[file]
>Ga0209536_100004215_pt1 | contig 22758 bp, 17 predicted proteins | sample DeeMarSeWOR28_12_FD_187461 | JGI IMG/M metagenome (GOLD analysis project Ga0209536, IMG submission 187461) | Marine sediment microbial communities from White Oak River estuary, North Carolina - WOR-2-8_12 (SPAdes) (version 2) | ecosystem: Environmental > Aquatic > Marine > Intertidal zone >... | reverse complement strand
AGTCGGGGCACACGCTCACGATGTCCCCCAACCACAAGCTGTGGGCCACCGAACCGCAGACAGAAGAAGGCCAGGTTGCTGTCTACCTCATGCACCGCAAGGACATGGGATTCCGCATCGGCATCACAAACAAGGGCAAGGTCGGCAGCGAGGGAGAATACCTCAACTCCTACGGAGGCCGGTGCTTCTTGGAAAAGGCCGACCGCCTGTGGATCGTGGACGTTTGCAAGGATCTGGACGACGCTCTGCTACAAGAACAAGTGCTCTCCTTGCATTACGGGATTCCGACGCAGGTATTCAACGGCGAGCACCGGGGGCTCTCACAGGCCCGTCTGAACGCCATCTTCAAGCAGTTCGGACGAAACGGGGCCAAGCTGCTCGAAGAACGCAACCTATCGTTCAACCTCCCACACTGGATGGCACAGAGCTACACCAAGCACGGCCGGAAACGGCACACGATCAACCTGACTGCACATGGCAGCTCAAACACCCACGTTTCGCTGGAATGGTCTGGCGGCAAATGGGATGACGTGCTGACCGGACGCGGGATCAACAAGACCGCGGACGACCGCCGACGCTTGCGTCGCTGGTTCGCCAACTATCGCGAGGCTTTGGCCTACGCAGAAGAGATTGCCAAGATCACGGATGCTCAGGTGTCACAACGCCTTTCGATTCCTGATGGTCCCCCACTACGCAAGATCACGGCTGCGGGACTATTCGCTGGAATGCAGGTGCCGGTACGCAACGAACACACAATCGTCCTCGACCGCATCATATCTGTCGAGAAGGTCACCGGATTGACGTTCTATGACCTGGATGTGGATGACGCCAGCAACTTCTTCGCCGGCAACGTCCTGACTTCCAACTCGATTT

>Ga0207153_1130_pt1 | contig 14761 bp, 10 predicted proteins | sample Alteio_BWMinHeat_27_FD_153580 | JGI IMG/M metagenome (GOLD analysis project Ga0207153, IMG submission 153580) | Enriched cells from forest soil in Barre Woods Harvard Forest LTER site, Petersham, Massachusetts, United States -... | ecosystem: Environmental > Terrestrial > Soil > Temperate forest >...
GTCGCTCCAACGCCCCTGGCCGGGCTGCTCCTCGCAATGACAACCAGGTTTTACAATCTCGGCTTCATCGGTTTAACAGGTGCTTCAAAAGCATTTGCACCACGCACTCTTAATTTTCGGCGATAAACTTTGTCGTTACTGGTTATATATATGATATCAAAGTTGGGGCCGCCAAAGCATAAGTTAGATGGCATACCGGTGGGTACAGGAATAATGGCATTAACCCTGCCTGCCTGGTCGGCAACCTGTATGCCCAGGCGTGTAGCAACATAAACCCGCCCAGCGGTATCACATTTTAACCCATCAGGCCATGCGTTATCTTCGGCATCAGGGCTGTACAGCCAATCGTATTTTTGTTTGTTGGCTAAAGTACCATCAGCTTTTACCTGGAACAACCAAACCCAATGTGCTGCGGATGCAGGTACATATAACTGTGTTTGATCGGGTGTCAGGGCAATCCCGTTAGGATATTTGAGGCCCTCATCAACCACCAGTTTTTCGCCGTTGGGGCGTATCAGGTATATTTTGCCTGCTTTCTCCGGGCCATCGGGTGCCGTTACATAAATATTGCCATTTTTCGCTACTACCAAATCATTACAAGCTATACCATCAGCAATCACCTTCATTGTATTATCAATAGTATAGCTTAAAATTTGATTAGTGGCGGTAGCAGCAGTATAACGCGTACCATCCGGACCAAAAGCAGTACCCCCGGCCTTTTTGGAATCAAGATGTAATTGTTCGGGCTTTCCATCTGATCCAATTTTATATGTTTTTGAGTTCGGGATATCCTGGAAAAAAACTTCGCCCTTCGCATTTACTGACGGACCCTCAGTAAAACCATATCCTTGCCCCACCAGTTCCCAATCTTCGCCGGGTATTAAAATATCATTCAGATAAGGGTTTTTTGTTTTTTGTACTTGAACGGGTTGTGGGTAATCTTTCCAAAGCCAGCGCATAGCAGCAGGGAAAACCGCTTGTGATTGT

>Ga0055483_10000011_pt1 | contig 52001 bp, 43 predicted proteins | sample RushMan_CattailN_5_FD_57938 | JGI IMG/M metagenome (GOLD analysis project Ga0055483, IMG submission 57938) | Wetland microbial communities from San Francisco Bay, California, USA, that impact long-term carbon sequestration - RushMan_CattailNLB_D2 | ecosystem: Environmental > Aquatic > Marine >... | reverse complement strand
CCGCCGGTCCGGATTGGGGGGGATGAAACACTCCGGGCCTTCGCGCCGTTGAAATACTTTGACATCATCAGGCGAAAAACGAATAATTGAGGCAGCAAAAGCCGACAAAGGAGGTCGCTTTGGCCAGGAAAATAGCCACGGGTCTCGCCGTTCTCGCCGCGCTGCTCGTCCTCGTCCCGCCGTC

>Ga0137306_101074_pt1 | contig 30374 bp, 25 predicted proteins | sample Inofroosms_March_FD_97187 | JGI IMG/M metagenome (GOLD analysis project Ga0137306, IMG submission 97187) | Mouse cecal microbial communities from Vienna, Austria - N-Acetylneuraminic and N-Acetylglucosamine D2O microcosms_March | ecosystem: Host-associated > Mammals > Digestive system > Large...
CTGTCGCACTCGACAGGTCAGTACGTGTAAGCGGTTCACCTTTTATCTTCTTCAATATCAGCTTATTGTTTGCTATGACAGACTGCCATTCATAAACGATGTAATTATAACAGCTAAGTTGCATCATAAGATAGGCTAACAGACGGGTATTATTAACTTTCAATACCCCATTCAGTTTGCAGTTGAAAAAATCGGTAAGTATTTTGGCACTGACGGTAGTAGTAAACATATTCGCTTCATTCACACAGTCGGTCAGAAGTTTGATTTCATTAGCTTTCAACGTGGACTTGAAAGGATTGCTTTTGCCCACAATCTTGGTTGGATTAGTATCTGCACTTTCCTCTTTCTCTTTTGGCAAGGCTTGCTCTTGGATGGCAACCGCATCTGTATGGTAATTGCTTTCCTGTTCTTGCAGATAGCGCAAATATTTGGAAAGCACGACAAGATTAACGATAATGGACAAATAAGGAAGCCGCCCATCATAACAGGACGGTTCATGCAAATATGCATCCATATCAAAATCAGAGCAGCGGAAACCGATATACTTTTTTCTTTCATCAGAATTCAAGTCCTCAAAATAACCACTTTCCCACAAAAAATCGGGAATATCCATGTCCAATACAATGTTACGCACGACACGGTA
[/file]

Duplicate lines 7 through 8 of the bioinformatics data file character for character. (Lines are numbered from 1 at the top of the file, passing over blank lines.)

>Ga0137306_101074_pt1 | contig 30374 bp, 25 predicted proteins | sample Inofroosms_March_FD_97187 | JGI IMG/M metagenome (GOLD analysis project Ga0137306, IMG submission 97187) | Mouse cecal microbial communities from Vienna, Austria - N-Acetylneuraminic and N-Acetylglucosamine D2O microcosms_March | ecosystem: Host-associated > Mammals > Digestive system > Large...
CTGTCGCACTCGACAGGTCAGTACGTGTAAGCGGTTCACCTTTTATCTTCTTCAATATCAGCTTATTGTTTGCTATGACAGACTGCCATTCATAAACGATGTAATTATAACAGCTAAGTTGCATCATAAGATAGGCTAACAGACGGGTATTATTAACTTTCAATACCCCATTCAGTTTGCAGTTGAAAAAATCGGTAAGTATTTTGGCACTGACGGTAGTAGTAAACATATTCGCTTCATTCACACAGTCGGTCAGAAGTTTGATTTCATTAGCTTTCAACGTGGACTTGAAAGGATTGCTTTTGCCCACAATCTTGGTTGGATTAGTATCTGCACTTTCCTCTTTCTCTTTTGGCAAGGCTTGCTCTTGGATGGCAACCGCATCTGTATGGTAATTGCTTTCCTGTTCTTGCAGATAGCGCAAATATTTGGAAAGCACGACAAGATTAACGATAATGGACAAATAAGGAAGCCGCCCATCATAACAGGACGGTTCATGCAAATATGCATCCATATCAAAATCAGAGCAGCGGAAACCGATATACTTTTTTCTTTCATCAGAATTCAAGTCCTCAAAATAACCACTTTCCCACAAAAAATCGGGAATATCCATGTCCAATACAATGTTACGCACGACACGGTA